So that leaves 10 teams that I either legitimately like or have kind of up-and-down feelings: the Blue Jays, Orioles, Nationals, Royals, Reds, Dodgers, Rangers, Angels, Rays and Mariners. And of those, who has a cool color scheme, or at least one that’s different enough from the Phillies’ to make it worth buying the shirt? Too bad for the red, white and blue of the Nationals, Dodgers and Rangers, and the primary bright red of the Angels and Reds. So of those five teams, who has a player, past or present, whose name and number I’d like to wear. The Orioles are full of possibilities: a Brooks or Frank Robinson throwback could be cool, and Brian Roberts allows the possibility to represent the South Carolina Gamecocks. Or an Earl Weaver shirsey. Which would just be devastatingly cool.

How about the Dodgers? Does Carlton make Sandy Koufax redundant? Is Jackie Robinson a cliche, and does wearing “Brooklyn” on your shirt automatically make you an asshole? Yeah, the Dodgers are out. Blue Jays? I love their colors, but I don’t really feel anything for any of their current or former players, except maybe John Olerud, and that just reminds me of 1993, which reminds me of Joe Carter, which makes me want to cry. The Royals are on the same page. Maybe a Zack Greinke or George Brett.

On to the Rays. Evan Longoria would be cool. Maybe not rest-of-your-life cool, but cool nonetheless. Which leads us to the Mariners, who have cool colors and a really good history of cool players. Edgar Martinez, Felix Hernandez, Ichiro and…

Oh yeah, Griffey. Ken Griffey, Jr., Mariners. That’d be my third.

@SoMuchForPathos: “If a U.S. soldier impregnates another soldier and is forced to marry her by her father, is it a shotgun wedding or an M16 wedding?”

I think that’s a sign that we’ve had enough for this week.

One public service announcement note before the end–there is political unrest over at The Good Phight! Friend of the blog Peter Lyons is stepping down as blogmaster and will be replaced by friend of the blog Liz Roscher. Congratulations to Peter for a long run of great blogging, and congratulations to Liz for embarking on what we can only presume will be more of the same.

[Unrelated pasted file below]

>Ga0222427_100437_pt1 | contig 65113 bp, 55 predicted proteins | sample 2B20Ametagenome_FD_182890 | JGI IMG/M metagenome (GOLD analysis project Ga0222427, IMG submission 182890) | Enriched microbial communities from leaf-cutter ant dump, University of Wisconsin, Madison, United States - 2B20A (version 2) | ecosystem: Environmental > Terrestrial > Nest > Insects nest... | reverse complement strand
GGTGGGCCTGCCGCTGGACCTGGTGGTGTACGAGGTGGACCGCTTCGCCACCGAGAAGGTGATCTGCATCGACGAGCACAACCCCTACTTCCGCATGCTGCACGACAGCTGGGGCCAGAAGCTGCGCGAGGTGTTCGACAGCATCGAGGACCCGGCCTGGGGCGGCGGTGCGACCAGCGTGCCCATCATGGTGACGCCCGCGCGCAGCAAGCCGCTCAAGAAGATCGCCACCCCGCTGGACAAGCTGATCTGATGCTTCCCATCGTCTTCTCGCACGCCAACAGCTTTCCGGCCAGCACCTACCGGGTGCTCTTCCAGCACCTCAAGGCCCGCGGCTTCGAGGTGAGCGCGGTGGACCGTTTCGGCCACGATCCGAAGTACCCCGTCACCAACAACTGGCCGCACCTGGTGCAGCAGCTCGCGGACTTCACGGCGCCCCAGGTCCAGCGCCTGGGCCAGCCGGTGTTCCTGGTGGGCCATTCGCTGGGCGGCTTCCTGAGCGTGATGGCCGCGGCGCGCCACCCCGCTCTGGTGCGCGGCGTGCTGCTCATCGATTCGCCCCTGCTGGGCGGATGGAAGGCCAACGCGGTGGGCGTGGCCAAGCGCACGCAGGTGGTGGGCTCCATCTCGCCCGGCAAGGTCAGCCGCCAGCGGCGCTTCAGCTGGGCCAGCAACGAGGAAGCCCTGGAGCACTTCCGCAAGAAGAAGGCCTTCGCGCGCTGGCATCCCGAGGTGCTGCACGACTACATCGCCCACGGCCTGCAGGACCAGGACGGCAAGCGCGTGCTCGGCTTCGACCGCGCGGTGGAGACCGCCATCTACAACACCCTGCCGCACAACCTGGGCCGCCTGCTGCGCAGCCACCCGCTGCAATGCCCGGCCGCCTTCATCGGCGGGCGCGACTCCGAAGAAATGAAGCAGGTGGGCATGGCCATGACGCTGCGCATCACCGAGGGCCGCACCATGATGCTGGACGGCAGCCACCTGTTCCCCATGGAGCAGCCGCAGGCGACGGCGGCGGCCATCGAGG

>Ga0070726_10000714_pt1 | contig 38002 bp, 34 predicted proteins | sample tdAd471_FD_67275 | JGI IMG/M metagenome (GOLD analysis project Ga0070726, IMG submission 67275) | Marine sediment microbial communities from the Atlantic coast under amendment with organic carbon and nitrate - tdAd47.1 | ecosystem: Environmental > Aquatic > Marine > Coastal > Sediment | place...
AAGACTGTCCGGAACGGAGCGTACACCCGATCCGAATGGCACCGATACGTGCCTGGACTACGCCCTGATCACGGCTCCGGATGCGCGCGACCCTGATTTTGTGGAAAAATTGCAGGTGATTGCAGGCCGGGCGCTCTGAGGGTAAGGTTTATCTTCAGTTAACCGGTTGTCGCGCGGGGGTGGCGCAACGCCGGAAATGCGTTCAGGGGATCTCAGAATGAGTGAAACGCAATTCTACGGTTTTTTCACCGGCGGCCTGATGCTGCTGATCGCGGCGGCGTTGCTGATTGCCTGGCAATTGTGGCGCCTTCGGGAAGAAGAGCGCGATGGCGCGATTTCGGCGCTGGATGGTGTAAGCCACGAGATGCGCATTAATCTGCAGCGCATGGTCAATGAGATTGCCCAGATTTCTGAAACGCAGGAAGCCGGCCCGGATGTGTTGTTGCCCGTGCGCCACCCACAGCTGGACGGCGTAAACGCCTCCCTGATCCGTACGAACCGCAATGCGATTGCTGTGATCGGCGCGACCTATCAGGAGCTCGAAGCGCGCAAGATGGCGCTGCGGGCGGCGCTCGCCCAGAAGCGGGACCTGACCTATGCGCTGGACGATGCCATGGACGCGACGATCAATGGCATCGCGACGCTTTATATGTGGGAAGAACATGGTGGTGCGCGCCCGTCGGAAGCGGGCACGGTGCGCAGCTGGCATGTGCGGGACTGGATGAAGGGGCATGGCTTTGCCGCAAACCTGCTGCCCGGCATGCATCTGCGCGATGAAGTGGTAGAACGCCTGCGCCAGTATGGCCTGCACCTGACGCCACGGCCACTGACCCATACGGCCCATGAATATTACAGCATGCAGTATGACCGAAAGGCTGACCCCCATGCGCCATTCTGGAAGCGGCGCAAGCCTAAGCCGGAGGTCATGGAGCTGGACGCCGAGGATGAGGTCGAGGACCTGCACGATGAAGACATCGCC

Crash Bag, Vol. 29: Leftover Sandwiches

I think it’s time for a major free agent domino to fall. I’m starting to get bored.

We’re at the point of the baseball calendar where nothing’s really going on. The World Series ends, and then we have award season and arbitration offers, maybe a trade or two (a couple of big ones this year, but that’s not the norm), but by mid-November, we’re into free agency and we’ve got bugger-all to talk about until the Winter Meetings, where nothing of substance really happens anyway. And I know a bunch of national writers are griping about the site of this year’s winter meetings, so let me just say this: I’ve been to the hotel you all hate, and I know it’s a wretched hive of vulgarity and bad taste. But you’re still going to Nashville on a business trip, so if you can’t manage to enjoy yourself, go decompose somewhere else, where you won’t bother anyone, and leave the baseball writing to those of us who still have a pulse.

But we’re still not in the part of the winter where no one’s making any big personnel moves, and at least in the post-New Year doldrums, we’re close enough to spring training and the start of the college season in mid-February that I don’t find myself sitting alone in a dark room, bouncing a baseball off the wall like Steve McQueen in The Great Escape.

Being that it’s a holiday weekend, we’ve made like Miley Cyrus’ barber and cut things a little short this week.

@pinvert: “if phils manage to sign uehara, what’re some other names they pursue? adams? or will they stick a mix of the youngins?”

So yeah, the Phillies are apparently interested in former Orioles and Rangers relief pitcher Koji Uehara. This is exciting for two reasons: the first of which is that it puts a Japanese-born player on the Phillies. Since 2008, the Phillies have won the World Series every time they’ve had at least one Japanese player on the team, and have never won a World Series without the aid of a Japanese player. Therefore, signing Uehara guarantees a World Series win in 2013.